Capital Celluloid 2022 — Day 224: Sun Aug 14

The Great Silence (Corbucci, 1968): & Cut-Throats Nine (Marchent, 1972):
Mildmay Club, Newington Green, London, N16, 2.30pm

Michael McGrath-Brookes of Brunel University is introducing and screening a four-day radical Spaghetti Westerns season at the Mildmay Club in Stoke Newington (full details if you scroll down here). Tonight's double-bill is shown under the banner heading of Nihilism/Violence.

Time Out review of The Great Silence:
Growing in stature as the years pass, the bleak majesty of Sergio Corbucci’s dark, complex meditation on the human cost of progress threatens to outstrip the bleached, hallucinatory, hyper-violent ‘Django’ as his crowning achievement. Set in Utah during the Great Blizzard of 1899, it follows the mute Silence (Jean-Louis Trintignant), a hired gun with a particular interest in the state-sanctioned bounty hunters – exemplified by Klaus Kinski’s mannered, controlled, entirely deadly Loco – who are clearing the land of anyone who doesn’t have their finger in the pie. Though overflowing with theological subtext and social indignance, it’s an uncommonly reserved film by spaghetti western (and Kinski) standards, but when that silence is broken, the noise and fury are truly something to behold.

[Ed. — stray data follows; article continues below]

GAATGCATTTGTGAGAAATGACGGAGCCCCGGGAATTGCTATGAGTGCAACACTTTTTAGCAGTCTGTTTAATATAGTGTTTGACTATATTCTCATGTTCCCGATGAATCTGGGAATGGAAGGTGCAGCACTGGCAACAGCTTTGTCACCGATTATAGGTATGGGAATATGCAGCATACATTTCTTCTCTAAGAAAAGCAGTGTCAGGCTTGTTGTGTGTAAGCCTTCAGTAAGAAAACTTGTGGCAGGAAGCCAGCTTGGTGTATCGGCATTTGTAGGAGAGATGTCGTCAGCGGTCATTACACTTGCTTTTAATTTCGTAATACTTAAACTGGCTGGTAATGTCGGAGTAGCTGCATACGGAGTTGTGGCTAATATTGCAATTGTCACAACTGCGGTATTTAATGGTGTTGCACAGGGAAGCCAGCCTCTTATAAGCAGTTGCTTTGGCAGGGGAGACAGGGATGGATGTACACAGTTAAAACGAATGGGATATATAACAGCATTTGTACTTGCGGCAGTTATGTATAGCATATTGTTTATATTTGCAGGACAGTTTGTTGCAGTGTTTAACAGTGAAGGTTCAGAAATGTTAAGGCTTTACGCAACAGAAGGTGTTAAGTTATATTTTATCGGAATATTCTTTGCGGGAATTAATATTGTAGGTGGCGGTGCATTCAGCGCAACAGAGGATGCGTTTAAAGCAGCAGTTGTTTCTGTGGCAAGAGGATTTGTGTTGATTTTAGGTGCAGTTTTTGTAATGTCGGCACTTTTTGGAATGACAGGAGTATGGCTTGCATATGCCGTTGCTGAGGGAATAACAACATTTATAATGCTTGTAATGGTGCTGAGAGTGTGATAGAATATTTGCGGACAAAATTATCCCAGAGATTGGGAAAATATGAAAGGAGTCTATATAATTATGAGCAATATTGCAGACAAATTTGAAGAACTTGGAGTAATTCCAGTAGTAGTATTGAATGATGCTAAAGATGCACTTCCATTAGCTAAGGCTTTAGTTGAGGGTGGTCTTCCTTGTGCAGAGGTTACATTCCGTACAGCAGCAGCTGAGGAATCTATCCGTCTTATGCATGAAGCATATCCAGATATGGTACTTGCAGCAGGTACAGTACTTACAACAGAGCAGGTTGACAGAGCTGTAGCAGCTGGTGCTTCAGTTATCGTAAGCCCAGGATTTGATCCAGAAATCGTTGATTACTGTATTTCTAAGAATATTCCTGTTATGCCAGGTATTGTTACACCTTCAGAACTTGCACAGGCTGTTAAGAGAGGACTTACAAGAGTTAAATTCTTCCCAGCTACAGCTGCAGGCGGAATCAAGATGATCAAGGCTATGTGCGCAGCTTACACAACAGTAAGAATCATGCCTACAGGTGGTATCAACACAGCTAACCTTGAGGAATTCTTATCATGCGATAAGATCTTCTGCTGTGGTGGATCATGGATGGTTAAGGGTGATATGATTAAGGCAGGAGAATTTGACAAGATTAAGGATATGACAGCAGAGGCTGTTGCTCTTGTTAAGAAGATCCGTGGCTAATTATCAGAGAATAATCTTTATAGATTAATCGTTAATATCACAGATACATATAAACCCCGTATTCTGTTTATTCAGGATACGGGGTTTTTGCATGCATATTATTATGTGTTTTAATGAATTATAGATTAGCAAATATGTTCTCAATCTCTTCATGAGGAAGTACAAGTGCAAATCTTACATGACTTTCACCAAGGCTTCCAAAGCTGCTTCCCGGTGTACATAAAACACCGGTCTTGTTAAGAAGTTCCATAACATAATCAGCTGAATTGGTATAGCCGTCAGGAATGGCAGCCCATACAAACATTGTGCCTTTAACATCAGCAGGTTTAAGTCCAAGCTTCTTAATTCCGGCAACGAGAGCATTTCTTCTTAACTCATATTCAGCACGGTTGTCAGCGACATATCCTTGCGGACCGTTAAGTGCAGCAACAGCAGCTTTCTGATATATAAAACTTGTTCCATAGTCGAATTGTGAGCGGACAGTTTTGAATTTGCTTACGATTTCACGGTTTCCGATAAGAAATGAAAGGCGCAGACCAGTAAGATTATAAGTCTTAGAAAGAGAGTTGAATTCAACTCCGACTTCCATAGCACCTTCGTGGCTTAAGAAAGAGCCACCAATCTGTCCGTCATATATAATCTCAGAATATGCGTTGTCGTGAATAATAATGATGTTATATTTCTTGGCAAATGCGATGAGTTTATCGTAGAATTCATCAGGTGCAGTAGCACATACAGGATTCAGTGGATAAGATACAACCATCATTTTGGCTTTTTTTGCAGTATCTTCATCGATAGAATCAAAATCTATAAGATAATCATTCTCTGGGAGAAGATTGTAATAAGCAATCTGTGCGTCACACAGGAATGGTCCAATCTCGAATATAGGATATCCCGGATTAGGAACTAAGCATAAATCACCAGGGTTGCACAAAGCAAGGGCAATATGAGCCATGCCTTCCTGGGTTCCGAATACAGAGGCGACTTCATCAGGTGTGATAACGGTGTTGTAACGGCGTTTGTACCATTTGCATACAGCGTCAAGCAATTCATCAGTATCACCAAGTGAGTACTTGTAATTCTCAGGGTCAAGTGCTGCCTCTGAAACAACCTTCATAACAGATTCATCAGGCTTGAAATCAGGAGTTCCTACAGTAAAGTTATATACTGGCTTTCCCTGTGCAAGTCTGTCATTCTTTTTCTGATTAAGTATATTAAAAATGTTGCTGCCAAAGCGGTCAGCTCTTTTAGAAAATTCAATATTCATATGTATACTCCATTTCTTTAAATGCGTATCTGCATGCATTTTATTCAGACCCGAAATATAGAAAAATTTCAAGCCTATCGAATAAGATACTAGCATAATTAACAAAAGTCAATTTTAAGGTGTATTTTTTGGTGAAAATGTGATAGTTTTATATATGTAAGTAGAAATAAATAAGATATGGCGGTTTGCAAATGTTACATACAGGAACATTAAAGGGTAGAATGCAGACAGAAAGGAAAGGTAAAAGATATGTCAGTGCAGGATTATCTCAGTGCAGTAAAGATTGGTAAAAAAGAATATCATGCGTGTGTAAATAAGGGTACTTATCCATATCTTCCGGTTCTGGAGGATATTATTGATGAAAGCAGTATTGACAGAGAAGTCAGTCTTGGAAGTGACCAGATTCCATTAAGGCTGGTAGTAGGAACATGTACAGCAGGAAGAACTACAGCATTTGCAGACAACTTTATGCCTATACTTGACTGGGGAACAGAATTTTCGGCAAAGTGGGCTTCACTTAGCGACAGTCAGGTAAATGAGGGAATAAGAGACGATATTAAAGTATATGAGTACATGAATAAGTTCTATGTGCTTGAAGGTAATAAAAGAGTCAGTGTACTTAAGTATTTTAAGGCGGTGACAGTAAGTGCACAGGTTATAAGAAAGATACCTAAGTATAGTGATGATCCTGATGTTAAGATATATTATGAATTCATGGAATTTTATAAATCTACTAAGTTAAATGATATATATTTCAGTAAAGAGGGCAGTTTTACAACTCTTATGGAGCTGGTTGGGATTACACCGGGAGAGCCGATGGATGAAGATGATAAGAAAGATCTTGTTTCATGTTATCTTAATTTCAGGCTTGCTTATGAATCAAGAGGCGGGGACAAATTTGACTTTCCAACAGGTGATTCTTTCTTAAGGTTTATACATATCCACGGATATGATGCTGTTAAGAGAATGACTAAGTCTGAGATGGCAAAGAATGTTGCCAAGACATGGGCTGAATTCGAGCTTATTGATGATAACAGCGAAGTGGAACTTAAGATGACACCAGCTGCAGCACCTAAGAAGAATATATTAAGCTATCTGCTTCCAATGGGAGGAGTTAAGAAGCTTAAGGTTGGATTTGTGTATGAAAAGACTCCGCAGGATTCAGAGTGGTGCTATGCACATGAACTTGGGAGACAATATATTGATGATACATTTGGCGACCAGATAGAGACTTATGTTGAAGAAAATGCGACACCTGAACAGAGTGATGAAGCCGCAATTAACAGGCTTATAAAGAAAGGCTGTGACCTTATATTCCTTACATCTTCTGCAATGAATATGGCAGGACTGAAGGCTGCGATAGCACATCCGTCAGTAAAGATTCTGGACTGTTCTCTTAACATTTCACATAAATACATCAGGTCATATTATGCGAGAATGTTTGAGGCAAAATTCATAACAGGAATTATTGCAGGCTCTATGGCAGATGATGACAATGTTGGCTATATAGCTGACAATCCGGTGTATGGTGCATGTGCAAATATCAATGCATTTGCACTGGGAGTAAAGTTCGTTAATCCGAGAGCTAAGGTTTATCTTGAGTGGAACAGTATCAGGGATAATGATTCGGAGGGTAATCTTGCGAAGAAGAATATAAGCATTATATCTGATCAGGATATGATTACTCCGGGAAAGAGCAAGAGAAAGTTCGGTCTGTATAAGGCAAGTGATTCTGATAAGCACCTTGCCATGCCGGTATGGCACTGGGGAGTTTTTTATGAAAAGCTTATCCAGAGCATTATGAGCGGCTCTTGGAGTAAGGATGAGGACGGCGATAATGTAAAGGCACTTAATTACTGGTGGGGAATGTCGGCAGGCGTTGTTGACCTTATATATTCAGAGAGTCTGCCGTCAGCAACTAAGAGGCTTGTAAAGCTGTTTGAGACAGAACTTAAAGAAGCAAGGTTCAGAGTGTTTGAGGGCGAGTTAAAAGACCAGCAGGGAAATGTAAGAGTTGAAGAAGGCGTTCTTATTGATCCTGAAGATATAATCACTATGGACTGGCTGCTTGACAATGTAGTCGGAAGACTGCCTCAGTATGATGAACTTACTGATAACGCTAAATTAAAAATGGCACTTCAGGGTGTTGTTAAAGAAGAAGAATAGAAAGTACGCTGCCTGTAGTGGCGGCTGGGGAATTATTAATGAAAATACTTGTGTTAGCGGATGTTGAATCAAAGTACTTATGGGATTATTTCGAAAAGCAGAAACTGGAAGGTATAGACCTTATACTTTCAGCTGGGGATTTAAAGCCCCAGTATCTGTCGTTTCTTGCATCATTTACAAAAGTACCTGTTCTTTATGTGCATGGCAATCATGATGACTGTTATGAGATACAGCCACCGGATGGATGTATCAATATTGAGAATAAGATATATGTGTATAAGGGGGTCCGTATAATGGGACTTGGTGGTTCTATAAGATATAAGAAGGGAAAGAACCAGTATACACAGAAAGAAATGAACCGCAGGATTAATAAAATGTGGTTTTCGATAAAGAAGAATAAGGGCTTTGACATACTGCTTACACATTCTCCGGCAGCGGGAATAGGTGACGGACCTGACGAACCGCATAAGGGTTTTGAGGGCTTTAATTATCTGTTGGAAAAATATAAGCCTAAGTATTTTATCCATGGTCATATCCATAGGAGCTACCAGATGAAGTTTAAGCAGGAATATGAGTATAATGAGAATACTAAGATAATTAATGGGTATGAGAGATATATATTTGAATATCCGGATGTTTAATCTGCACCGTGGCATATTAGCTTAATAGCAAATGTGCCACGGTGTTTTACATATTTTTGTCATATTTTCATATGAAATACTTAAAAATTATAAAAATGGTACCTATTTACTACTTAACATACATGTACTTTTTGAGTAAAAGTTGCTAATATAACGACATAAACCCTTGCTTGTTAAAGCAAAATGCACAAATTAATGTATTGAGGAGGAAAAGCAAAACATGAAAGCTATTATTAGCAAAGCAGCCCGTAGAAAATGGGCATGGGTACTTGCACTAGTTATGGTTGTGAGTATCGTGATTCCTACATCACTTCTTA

Adam Lee Davies

Here (and above) is the trailer.

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